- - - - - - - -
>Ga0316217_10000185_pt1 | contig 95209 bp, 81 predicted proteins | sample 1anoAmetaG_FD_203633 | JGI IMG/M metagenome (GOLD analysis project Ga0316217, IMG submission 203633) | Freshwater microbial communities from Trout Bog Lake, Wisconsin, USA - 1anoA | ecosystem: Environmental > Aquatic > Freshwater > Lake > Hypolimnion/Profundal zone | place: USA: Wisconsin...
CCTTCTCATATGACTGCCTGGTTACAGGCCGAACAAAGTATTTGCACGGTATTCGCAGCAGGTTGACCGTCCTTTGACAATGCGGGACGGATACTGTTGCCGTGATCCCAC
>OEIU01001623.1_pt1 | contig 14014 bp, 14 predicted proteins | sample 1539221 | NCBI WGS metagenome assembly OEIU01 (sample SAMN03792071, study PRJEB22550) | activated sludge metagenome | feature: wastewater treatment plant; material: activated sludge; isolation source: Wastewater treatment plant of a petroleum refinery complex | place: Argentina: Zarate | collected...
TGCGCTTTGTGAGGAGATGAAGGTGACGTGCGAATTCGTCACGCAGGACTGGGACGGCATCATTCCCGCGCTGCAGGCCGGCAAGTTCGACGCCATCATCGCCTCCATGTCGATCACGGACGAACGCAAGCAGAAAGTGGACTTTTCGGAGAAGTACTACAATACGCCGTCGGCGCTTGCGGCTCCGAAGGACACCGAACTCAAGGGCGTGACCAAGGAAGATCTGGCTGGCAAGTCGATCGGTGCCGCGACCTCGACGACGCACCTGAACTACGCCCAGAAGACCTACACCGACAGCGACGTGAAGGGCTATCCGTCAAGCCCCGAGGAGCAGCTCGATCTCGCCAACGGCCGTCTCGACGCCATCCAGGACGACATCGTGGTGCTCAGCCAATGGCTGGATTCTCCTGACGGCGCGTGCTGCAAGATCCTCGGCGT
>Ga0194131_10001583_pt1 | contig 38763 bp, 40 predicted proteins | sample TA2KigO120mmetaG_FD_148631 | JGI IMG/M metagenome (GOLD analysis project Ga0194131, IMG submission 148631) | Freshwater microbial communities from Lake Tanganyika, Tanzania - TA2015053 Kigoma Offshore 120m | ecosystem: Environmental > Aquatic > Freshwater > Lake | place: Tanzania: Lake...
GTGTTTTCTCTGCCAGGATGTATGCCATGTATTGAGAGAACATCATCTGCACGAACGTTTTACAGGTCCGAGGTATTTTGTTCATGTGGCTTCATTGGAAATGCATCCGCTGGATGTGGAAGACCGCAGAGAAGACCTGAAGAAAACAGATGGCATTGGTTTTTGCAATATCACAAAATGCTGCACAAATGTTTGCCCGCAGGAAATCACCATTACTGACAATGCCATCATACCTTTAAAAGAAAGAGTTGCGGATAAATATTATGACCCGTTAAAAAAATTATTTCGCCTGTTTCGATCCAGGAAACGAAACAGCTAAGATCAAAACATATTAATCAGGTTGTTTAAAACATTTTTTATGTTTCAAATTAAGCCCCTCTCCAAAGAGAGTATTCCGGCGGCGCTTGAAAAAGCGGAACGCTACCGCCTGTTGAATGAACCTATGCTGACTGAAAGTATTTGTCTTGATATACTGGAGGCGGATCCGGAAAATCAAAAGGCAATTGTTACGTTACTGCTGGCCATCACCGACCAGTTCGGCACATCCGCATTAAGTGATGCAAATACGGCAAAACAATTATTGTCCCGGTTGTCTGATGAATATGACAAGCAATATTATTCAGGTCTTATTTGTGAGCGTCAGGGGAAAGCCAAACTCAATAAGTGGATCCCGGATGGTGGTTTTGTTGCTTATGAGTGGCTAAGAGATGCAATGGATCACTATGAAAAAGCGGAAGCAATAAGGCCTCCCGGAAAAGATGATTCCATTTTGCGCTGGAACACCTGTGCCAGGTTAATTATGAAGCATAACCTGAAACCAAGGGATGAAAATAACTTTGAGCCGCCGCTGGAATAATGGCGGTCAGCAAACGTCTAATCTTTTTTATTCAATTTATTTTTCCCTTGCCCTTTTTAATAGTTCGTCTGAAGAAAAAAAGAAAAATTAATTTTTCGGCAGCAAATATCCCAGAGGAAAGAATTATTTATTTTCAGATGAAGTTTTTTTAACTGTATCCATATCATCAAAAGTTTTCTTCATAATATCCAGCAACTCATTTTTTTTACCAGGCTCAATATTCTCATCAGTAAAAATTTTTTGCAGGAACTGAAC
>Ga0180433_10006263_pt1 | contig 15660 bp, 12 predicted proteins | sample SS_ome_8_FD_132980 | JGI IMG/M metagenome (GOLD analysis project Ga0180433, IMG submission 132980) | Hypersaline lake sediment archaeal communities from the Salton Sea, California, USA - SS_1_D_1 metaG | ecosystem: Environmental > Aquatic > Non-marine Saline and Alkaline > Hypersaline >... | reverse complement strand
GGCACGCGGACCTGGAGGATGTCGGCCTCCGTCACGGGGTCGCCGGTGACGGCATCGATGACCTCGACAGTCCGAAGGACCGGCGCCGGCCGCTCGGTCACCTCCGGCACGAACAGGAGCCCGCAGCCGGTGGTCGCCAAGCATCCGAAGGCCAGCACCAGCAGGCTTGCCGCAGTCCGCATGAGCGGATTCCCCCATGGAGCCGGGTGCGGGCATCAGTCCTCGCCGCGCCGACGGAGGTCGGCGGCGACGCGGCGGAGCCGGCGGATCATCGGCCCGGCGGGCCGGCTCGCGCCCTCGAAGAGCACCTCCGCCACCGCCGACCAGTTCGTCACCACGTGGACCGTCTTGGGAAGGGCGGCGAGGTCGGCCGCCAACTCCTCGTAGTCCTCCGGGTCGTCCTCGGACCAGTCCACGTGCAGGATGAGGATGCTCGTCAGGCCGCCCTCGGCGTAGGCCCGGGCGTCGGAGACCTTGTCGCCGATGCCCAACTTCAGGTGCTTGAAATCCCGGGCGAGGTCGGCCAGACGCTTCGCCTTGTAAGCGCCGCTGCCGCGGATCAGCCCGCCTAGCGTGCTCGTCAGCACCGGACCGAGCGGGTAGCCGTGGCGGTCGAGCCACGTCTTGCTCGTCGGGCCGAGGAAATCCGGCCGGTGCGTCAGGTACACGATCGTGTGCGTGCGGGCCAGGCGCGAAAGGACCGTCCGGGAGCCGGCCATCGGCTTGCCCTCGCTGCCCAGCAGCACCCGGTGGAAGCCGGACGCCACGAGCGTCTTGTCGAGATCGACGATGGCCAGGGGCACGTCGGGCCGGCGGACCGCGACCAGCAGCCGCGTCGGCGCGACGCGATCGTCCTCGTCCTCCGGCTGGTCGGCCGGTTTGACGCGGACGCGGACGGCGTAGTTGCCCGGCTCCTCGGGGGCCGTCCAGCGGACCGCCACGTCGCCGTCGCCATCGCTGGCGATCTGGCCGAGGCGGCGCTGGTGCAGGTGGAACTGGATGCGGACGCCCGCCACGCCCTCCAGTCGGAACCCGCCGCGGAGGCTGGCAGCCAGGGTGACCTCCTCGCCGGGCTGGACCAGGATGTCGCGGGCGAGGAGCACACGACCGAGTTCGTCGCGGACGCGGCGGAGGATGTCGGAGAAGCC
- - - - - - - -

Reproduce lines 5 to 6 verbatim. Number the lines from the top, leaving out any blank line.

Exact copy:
>Ga0194131_10001583_pt1 | contig 38763 bp, 40 predicted proteins | sample TA2KigO120mmetaG_FD_148631 | JGI IMG/M metagenome (GOLD analysis project Ga0194131, IMG submission 148631) | Freshwater microbial communities from Lake Tanganyika, Tanzania - TA2015053 Kigoma Offshore 120m | ecosystem: Environmental > Aquatic > Freshwater > Lake | place: Tanzania: Lake...
GTGTTTTCTCTGCCAGGATGTATGCCATGTATTGAGAGAACATCATCTGCACGAACGTTTTACAGGTCCGAGGTATTTTGTTCATGTGGCTTCATTGGAAATGCATCCGCTGGATGTGGAAGACCGCAGAGAAGACCTGAAGAAAACAGATGGCATTGGTTTTTGCAATATCACAAAATGCTGCACAAATGTTTGCCCGCAGGAAATCACCATTACTGACAATGCCATCATACCTTTAAAAGAAAGAGTTGCGGATAAATATTATGACCCGTTAAAAAAATTATTTCGCCTGTTTCGATCCAGGAAACGAAACAGCTAAGATCAAAACATATTAATCAGGTTGTTTAAAACATTTTTTATGTTTCAAATTAAGCCCCTCTCCAAAGAGAGTATTCCGGCGGCGCTTGAAAAAGCGGAACGCTACCGCCTGTTGAATGAACCTATGCTGACTGAAAGTATTTGTCTTGATATACTGGAGGCGGATCCGGAAAATCAAAAGGCAATTGTTACGTTACTGCTGGCCATCACCGACCAGTTCGGCACATCCGCATTAAGTGATGCAAATACGGCAAAACAATTATTGTCCCGGTTGTCTGATGAATATGACAAGCAATATTATTCAGGTCTTATTTGTGAGCGTCAGGGGAAAGCCAAACTCAATAAGTGGATCCCGGATGGTGGTTTTGTTGCTTATGAGTGGCTAAGAGATGCAATGGATCACTATGAAAAAGCGGAAGCAATAAGGCCTCCCGGAAAAGATGATTCCATTTTGCGCTGGAACACCTGTGCCAGGTTAATTATGAAGCATAACCTGAAACCAAGGGATGAAAATAACTTTGAGCCGCCGCTGGAATAATGGCGGTCAGCAAACGTCTAATCTTTTTTATTCAATTTATTTTTCCCTTGCCCTTTTTAATAGTTCGTCTGAAGAAAAAAAGAAAAATTAATTTTTCGGCAGCAAATATCCCAGAGGAAAGAATTATTTATTTTCAGATGAAGTTTTTTTAACTGTATCCATATCATCAAAAGTTTTCTTCATAATATCCAGCAACTCATTTTTTTTACCAGGCTCAATATTCTCATCAGTAAAAATTTTTTGCAGGAACTGAAC